LAWRENCE — A new Mandarin translation of Charles Darwin’s "On the Origin of Species" is flying off bookstore shelves in China. The book previously was unavailable in that country except as translated from its sixth edition, which specialists today view as flawed.
"There have been at least half a dozen of versions available since the early 1950s, all based on the sixth — and the last — edition," said Desui Miao, collection manager with the Biodiversity Institute at the University of Kansas, who authored the new translation. "But the sixth edition represents Darwin’s back-paddling from his original views, concessions to some unfounded criticisms, and retreats from its earlier editions, and thus is now considered less favorably by Darwin scholars and evolutionary biologists."
Published last October to critical and academic acclaim, Miao’s Chinese translation already has sold about 10,000 copies — "phenomenal" sales for a book considered to be the foundation of evolutionary biology. Miao said that the concept for the translation began with a publishing house looking for the right person to bring Darwin’s ideas to a modern Chinese readership.
"The Darwin 200 Beijing International Conference was held at Peking University in fall of 2009 to commemorate Darwin’s 200-year birthday and the publication of the 'Origin of Species' for 150 years," he said. "A renowned publisher specialized in translation of foreign language books — mainly literature and humanity — into Chinese, Yilin Press, came to the conference to solicit a translator to translate the ‘Origin’ for their ‘Essential Ideas’ series. Although I was not present at the conference, my name was recommended to the publisher by several distinguished Chinese colleagues."
The KU researcher said that initially he felt reluctant to take on the work of translating the father of modern biology.
"I was approached by the publisher, and I first turned them down out of the fear it of being too time-consuming, which turns out to be correct," said Miao. "I later changed my mind after the publisher had convinced me of its importance to the Chinese audience."
Indeed, the effort took Miao about two years. He drew upon his expertise as a biologist as well as his skills with both the Chinese and English languages.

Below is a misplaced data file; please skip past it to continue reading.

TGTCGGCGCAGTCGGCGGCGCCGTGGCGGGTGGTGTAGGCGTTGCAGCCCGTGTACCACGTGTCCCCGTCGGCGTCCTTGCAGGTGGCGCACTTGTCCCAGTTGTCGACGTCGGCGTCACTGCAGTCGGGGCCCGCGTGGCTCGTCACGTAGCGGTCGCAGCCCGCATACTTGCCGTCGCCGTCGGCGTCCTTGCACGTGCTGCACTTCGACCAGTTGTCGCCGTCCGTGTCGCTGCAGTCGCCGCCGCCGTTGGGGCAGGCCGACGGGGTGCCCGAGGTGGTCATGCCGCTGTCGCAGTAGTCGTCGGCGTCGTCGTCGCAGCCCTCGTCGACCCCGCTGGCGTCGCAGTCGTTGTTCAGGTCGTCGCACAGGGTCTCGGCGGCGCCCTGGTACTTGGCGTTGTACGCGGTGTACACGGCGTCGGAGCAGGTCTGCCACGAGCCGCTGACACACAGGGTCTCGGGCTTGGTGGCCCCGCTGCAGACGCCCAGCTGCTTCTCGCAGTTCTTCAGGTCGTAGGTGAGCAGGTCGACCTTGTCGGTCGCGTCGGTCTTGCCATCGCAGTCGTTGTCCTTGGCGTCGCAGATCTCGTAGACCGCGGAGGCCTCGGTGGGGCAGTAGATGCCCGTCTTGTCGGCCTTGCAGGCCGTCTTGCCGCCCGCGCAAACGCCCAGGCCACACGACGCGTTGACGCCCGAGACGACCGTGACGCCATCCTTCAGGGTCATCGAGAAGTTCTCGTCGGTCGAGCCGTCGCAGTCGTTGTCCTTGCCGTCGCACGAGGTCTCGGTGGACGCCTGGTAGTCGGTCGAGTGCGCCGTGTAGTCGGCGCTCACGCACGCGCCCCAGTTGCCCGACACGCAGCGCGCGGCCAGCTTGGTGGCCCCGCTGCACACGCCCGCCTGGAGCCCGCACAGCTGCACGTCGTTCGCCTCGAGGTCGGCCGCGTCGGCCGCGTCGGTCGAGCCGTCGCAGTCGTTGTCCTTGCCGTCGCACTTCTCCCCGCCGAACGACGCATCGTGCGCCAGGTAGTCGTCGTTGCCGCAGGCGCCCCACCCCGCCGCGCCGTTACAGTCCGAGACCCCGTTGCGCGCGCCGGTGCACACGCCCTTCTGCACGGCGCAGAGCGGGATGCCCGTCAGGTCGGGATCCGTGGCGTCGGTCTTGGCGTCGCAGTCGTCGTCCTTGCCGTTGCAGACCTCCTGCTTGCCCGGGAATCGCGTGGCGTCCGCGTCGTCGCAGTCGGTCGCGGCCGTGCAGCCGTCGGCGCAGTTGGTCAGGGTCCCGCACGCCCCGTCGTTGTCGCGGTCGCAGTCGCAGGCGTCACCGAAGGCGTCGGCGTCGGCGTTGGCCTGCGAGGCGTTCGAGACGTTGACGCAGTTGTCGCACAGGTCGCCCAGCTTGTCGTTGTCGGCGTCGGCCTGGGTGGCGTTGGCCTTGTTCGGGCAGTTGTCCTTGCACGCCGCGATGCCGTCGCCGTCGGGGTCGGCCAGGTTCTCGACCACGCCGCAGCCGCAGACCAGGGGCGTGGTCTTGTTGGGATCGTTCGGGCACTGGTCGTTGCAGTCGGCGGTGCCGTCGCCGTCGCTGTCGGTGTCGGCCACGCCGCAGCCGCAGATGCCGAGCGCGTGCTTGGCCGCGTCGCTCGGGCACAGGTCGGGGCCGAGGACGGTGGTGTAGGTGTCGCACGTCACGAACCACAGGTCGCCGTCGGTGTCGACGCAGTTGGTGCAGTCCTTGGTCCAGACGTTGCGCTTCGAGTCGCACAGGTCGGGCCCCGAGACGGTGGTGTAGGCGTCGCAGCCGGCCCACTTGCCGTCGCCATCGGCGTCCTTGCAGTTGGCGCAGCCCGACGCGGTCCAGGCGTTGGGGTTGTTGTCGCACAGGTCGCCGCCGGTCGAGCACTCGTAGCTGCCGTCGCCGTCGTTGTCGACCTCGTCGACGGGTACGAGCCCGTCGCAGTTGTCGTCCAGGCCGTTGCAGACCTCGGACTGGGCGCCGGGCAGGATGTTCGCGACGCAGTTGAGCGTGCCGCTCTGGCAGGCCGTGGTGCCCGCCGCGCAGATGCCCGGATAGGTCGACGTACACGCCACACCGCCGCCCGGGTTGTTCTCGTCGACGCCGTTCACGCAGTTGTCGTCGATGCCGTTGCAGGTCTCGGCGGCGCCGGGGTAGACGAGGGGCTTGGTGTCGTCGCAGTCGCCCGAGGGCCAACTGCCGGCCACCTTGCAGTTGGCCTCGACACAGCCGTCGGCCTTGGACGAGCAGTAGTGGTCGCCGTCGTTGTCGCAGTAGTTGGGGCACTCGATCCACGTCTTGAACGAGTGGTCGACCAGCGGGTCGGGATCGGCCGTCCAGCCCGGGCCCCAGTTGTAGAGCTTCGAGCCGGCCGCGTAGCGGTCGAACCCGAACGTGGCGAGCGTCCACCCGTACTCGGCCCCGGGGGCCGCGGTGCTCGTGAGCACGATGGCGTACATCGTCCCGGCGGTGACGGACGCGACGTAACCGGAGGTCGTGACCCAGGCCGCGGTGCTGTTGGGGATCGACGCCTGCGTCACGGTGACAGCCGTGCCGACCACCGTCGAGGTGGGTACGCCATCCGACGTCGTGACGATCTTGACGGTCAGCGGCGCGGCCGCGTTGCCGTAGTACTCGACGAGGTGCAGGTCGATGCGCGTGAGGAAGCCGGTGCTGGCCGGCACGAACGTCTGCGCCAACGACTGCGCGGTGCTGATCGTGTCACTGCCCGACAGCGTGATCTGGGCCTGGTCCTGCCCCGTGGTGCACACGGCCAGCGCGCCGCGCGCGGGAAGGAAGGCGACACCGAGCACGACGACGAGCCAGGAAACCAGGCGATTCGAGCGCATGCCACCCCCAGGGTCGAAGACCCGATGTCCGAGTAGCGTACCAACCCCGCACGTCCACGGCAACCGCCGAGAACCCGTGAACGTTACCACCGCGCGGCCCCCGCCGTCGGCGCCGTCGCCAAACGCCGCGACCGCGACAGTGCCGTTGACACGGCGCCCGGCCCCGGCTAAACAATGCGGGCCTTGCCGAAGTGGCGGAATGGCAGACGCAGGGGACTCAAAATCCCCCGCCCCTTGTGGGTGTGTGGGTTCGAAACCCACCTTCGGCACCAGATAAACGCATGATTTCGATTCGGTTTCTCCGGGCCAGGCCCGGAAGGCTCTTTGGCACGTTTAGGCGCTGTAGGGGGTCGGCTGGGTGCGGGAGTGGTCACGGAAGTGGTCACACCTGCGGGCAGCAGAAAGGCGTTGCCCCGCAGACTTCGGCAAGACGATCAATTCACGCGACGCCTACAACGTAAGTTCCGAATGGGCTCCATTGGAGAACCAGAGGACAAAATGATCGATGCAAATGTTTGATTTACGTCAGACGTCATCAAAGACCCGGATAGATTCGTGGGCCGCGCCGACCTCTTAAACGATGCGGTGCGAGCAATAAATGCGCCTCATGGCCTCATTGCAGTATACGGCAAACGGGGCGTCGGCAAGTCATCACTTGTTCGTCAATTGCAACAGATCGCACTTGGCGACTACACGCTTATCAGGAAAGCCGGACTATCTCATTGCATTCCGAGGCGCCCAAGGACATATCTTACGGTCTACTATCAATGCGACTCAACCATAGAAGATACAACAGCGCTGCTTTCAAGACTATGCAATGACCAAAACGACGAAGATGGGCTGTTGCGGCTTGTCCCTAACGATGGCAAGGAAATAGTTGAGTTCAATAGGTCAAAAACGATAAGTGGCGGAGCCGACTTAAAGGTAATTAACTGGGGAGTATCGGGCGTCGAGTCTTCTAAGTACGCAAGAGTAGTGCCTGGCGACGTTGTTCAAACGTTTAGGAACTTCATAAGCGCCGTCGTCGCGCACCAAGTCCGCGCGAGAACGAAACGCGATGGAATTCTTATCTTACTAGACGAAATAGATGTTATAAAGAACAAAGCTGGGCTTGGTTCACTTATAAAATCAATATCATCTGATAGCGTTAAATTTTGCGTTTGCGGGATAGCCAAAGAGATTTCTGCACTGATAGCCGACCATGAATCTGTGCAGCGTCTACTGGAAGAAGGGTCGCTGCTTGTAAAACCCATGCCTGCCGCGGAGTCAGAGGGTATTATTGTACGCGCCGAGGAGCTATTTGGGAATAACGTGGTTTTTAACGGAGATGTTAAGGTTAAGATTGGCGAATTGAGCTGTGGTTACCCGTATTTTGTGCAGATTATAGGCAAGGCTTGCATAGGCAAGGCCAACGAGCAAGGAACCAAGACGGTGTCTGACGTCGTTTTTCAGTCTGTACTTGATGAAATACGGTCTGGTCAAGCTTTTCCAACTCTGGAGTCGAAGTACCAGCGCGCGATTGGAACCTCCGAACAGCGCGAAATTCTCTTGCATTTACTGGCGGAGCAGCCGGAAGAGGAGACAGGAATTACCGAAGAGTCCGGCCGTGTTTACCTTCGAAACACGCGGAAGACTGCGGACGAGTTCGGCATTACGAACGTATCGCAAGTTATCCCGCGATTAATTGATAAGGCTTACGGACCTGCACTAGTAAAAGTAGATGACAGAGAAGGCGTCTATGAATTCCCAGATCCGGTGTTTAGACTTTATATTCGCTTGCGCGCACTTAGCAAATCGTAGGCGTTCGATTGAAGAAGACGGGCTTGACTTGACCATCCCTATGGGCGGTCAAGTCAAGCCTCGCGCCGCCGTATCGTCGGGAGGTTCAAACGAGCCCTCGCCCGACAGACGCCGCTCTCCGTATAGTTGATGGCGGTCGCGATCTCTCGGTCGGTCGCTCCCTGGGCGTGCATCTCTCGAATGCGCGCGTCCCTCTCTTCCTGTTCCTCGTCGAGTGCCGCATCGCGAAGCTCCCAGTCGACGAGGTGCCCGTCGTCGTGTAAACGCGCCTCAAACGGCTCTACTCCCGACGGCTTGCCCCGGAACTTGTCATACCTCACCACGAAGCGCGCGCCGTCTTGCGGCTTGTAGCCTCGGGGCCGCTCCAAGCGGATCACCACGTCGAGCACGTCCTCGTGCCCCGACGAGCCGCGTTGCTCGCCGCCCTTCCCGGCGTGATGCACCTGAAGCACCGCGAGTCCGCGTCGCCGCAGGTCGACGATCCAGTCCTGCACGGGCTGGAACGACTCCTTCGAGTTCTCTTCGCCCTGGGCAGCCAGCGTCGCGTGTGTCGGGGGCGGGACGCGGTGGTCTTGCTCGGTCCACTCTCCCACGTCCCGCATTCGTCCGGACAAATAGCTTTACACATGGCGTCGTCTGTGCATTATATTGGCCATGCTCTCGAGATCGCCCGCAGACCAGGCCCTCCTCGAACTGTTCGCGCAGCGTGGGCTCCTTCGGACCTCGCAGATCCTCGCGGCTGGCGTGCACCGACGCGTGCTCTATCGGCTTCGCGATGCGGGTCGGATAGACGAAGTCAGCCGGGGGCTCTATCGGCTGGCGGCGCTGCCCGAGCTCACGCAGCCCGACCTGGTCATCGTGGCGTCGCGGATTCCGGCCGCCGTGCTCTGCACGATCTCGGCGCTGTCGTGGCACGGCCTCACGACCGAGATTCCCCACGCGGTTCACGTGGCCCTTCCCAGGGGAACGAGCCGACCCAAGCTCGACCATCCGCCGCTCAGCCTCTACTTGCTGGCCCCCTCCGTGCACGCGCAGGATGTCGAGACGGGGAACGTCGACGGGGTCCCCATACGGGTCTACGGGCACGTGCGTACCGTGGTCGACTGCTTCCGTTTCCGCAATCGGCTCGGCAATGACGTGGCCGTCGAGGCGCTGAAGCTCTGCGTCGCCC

"Mandarin Chinese is my mother tongue; however, English has been my everyday working language for more than 30 years," he said.
But even with Miao’s bilingual ability and scientific expertise, he found translating some of Darwin’s passages to be demanding.
"Of course, it’s difficult to find the right words, mot juste, in Chinese to convey the exact meaning of their English counterparts," said Miao. "For example, ‘descent with modification’ was very difficult to translate, and I’m not entirely happy with what I’ve come up with. There are convoluted sentences in places throughout the book, but overall Darwin wrote clearly — because his thinking was crystal clear."
Unlike in the U.S., where Darwin’s theories have touched off controversies since their publication in the 19th century, Miao said China has never seen dissent over evolution "because the lack of religious zeal." But, he said there have been misunderstandings of the book.
Perhaps the researcher’s new translation could help to clear up Darwin’s ideas and further boost China’s growing status in the field of evolutionary biology.
"They have strengths in several areas, such as paleobiology, vertebrate zoology and conservation biology," said Miao. "The 'Origin' is not an easy read, even in its English original, and thus is widely talked about but seldom read from cover to cover. This translation is more faithful to the original, easier to read and hopefully will encourage people to finish reading the book."